Frontier Markets Don't Perform Like Emerging Markets
Frontier markets are considered as a subset of emerging markets. Frontier markets are principally those with lower income per head and are at an earlier stage of economic development than emerging markets. Moreover, they don't move in line with emerging stock markets. That difference provides you with a major benefit of adding a small amount of frontier markets to your portfolio, even if you already own an emerging market fund.
In the five years between the end of the Great Financial Crisis ignited by the bankruptcy of Lehman Bros. and February 2014, emerging markets performed more profitably than frontier markets, with the MSCI Emerging Markets Index up 11.3% per annum and the MSCI Frontier Markets Index up a lower 9.7% per annum.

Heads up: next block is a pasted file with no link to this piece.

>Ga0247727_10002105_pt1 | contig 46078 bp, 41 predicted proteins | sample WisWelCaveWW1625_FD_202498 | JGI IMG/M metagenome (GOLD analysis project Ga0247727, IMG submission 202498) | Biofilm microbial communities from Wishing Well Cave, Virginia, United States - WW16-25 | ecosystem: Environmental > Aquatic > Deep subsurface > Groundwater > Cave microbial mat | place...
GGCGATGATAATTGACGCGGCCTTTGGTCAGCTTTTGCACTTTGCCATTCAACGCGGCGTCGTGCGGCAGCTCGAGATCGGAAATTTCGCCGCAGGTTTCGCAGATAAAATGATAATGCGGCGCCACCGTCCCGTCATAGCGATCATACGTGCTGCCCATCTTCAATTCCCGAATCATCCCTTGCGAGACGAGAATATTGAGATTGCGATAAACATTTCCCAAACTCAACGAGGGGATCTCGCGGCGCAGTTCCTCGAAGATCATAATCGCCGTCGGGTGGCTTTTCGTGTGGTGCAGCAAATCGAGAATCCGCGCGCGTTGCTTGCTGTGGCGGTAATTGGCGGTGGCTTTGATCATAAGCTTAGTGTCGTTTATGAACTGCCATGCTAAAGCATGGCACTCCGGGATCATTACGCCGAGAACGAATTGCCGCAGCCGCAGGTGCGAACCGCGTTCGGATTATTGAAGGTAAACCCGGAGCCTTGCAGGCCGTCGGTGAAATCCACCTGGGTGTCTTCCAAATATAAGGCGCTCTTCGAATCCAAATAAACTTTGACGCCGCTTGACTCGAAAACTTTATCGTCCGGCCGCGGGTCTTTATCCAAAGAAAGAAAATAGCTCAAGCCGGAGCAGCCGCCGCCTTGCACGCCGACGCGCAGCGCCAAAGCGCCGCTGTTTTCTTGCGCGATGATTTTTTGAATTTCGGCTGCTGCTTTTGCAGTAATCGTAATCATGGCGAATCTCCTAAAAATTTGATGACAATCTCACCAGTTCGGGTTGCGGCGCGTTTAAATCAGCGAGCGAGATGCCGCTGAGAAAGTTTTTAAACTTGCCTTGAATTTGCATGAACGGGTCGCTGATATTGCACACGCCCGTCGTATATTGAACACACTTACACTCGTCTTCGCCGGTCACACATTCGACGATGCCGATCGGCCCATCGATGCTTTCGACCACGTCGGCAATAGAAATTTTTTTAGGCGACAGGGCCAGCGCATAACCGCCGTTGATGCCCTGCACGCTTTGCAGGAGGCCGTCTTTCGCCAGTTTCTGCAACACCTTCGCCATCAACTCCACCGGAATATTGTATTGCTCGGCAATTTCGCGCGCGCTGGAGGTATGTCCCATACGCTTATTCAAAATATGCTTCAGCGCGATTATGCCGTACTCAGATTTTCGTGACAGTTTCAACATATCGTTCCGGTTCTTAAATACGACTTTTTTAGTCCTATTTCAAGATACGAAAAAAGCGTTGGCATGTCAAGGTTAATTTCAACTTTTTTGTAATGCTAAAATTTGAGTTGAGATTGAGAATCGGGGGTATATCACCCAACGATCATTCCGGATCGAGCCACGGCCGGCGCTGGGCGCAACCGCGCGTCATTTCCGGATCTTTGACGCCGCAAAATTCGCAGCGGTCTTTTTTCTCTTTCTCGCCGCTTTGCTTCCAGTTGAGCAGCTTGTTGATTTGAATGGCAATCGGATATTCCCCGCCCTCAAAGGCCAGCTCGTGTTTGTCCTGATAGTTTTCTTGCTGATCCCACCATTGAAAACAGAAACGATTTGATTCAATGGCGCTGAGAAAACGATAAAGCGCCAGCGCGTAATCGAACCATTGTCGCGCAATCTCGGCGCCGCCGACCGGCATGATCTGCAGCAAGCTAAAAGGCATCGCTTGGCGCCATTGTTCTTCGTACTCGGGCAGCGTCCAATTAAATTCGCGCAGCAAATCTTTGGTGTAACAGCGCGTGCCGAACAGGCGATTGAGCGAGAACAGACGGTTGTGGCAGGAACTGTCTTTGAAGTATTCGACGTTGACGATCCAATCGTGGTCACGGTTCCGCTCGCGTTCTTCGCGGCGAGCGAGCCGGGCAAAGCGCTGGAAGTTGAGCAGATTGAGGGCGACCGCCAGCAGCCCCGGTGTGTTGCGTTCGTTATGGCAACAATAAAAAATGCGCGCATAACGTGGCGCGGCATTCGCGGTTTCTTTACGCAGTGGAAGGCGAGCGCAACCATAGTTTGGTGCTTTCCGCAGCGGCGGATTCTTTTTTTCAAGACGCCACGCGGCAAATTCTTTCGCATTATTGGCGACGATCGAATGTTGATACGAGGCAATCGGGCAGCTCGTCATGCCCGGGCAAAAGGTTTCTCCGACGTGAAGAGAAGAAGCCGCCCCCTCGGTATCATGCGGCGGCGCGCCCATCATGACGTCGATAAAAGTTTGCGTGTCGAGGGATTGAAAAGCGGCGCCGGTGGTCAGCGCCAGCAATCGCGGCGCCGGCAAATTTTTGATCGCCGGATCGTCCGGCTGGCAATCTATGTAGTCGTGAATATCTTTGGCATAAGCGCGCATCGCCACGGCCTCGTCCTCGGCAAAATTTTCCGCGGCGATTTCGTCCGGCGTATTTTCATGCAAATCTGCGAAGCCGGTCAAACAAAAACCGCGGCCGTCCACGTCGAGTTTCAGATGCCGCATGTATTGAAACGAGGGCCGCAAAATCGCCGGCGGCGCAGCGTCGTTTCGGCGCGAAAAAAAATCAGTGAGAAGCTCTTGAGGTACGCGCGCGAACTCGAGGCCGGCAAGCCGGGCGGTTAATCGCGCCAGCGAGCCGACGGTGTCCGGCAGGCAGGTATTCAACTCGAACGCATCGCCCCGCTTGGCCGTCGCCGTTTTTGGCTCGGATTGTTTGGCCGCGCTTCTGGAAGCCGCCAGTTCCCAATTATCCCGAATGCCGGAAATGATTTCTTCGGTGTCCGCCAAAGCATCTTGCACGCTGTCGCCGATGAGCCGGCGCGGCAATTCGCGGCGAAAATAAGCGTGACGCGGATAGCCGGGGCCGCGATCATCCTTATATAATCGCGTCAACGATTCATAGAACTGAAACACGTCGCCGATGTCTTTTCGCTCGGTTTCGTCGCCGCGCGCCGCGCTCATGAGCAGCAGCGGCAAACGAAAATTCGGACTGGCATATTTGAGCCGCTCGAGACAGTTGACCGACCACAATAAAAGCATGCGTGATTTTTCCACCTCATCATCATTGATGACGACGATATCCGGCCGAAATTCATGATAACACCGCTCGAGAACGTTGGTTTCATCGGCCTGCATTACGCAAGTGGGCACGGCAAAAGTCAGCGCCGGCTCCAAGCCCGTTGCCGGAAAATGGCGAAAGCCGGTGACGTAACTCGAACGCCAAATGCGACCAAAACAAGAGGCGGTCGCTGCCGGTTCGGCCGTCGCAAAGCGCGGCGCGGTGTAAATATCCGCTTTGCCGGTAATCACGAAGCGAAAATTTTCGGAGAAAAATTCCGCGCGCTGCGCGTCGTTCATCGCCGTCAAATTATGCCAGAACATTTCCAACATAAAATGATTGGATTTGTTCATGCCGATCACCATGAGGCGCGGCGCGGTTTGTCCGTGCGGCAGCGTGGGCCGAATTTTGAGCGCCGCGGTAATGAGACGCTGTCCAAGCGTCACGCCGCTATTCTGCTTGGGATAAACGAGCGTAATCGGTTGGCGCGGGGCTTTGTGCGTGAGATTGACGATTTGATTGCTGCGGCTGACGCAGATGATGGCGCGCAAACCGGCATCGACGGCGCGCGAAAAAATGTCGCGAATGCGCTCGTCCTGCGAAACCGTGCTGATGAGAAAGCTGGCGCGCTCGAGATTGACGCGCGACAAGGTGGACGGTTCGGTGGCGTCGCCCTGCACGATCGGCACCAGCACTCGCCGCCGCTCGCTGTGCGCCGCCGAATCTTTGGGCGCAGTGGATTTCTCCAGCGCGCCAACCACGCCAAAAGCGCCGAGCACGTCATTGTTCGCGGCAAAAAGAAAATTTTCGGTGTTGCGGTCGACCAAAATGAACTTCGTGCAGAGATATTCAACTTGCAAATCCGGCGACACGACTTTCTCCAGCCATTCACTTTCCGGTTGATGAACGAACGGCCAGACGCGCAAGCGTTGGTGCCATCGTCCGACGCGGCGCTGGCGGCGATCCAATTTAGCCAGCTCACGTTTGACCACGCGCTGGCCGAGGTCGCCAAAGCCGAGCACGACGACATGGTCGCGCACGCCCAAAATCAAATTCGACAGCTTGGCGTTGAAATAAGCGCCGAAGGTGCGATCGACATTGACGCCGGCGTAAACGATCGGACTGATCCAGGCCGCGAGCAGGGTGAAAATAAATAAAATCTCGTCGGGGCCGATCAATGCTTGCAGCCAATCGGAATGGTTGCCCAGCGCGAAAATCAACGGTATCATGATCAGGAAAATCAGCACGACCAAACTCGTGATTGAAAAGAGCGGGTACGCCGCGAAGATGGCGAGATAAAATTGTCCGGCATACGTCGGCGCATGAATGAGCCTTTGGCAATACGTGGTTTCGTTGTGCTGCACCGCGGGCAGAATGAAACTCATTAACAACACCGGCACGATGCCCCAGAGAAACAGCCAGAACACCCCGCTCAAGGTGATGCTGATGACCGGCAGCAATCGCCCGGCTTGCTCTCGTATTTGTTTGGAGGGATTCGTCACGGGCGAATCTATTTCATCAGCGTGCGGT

More importantly, in the three years ending February 2014, the MSCI Emerging Markets Index was down –4.7% per annum while the MSCI Frontier Markets Index was actually up 0.7% per annum. In the last year, frontier markets have decisively outperformed emerging markets, up 14.9% against a decline of –11.2%.
That difference, called non-correlation, happens when one asset class moves in the opposite direction to another class. Therefore owning both classes reduces the overall volatility of an investor's portfolio. This is why most portfolios own both bonds for fixed income and stocks for appreciation. These two asset classes behave in different ways and usually do not have a high correlation with each other.